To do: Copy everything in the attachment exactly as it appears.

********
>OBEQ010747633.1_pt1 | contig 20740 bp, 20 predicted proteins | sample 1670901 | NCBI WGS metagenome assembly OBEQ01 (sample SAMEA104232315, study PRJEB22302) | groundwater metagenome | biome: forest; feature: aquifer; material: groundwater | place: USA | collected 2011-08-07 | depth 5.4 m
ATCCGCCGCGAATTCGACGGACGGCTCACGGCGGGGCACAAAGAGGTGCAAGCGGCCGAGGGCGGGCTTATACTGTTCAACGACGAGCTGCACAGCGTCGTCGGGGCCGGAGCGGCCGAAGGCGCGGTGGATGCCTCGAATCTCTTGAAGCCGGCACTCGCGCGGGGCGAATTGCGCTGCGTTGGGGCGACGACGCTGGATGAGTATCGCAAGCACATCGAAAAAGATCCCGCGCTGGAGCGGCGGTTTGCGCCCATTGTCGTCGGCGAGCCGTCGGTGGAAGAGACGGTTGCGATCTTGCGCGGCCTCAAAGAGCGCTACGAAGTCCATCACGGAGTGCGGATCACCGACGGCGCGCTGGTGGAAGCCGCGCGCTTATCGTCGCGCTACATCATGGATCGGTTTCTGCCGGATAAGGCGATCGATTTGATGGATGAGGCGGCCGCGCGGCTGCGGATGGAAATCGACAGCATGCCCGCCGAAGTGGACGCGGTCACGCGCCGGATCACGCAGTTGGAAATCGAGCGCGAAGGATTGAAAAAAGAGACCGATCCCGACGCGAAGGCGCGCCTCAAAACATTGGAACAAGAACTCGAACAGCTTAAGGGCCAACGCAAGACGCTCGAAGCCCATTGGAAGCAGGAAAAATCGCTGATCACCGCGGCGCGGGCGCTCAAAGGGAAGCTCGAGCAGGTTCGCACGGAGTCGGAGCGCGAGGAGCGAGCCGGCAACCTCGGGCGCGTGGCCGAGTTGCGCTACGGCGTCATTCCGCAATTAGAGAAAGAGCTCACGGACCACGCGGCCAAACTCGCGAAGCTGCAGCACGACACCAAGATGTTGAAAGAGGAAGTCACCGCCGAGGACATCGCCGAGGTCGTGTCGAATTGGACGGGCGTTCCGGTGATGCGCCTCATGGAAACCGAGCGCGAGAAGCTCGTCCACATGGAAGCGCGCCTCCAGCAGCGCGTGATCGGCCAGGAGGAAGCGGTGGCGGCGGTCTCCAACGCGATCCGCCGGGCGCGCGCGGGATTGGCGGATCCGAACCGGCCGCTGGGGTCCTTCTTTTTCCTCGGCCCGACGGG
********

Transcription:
>OBEQ010747633.1_pt1 | contig 20740 bp, 20 predicted proteins | sample 1670901 | NCBI WGS metagenome assembly OBEQ01 (sample SAMEA104232315, study PRJEB22302) | groundwater metagenome | biome: forest; feature: aquifer; material: groundwater | place: USA | collected 2011-08-07 | depth 5.4 m
ATCCGCCGCGAATTCGACGGACGGCTCACGGCGGGGCACAAAGAGGTGCAAGCGGCCGAGGGCGGGCTTATACTGTTCAACGACGAGCTGCACAGCGTCGTCGGGGCCGGAGCGGCCGAAGGCGCGGTGGATGCCTCGAATCTCTTGAAGCCGGCACTCGCGCGGGGCGAATTGCGCTGCGTTGGGGCGACGACGCTGGATGAGTATCGCAAGCACATCGAAAAAGATCCCGCGCTGGAGCGGCGGTTTGCGCCCATTGTCGTCGGCGAGCCGTCGGTGGAAGAGACGGTTGCGATCTTGCGCGGCCTCAAAGAGCGCTACGAAGTCCATCACGGAGTGCGGATCACCGACGGCGCGCTGGTGGAAGCCGCGCGCTTATCGTCGCGCTACATCATGGATCGGTTTCTGCCGGATAAGGCGATCGATTTGATGGATGAGGCGGCCGCGCGGCTGCGGATGGAAATCGACAGCATGCCCGCCGAAGTGGACGCGGTCACGCGCCGGATCACGCAGTTGGAAATCGAGCGCGAAGGATTGAAAAAAGAGACCGATCCCGACGCGAAGGCGCGCCTCAAAACATTGGAACAAGAACTCGAACAGCTTAAGGGCCAACGCAAGACGCTCGAAGCCCATTGGAAGCAGGAAAAATCGCTGATCACCGCGGCGCGGGCGCTCAAAGGGAAGCTCGAGCAGGTTCGCACGGAGTCGGAGCGCGAGGAGCGAGCCGGCAACCTCGGGCGCGTGGCCGAGTTGCGCTACGGCGTCATTCCGCAATTAGAGAAAGAGCTCACGGACCACGCGGCCAAACTCGCGAAGCTGCAGCACGACACCAAGATGTTGAAAGAGGAAGTCACCGCCGAGGACATCGCCGAGGTCGTGTCGAATTGGACGGGCGTTCCGGTGATGCGCCTCATGGAAACCGAGCGCGAGAAGCTCGTCCACATGGAAGCGCGCCTCCAGCAGCGCGTGATCGGCCAGGAGGAAGCGGTGGCGGCGGTCTCCAACGCGATCCGCCGGGCGCGCGCGGGATTGGCGGATCCGAACCGGCCGCTGGGGTCCTTCTTTTTCCTCGGCCCGACGGG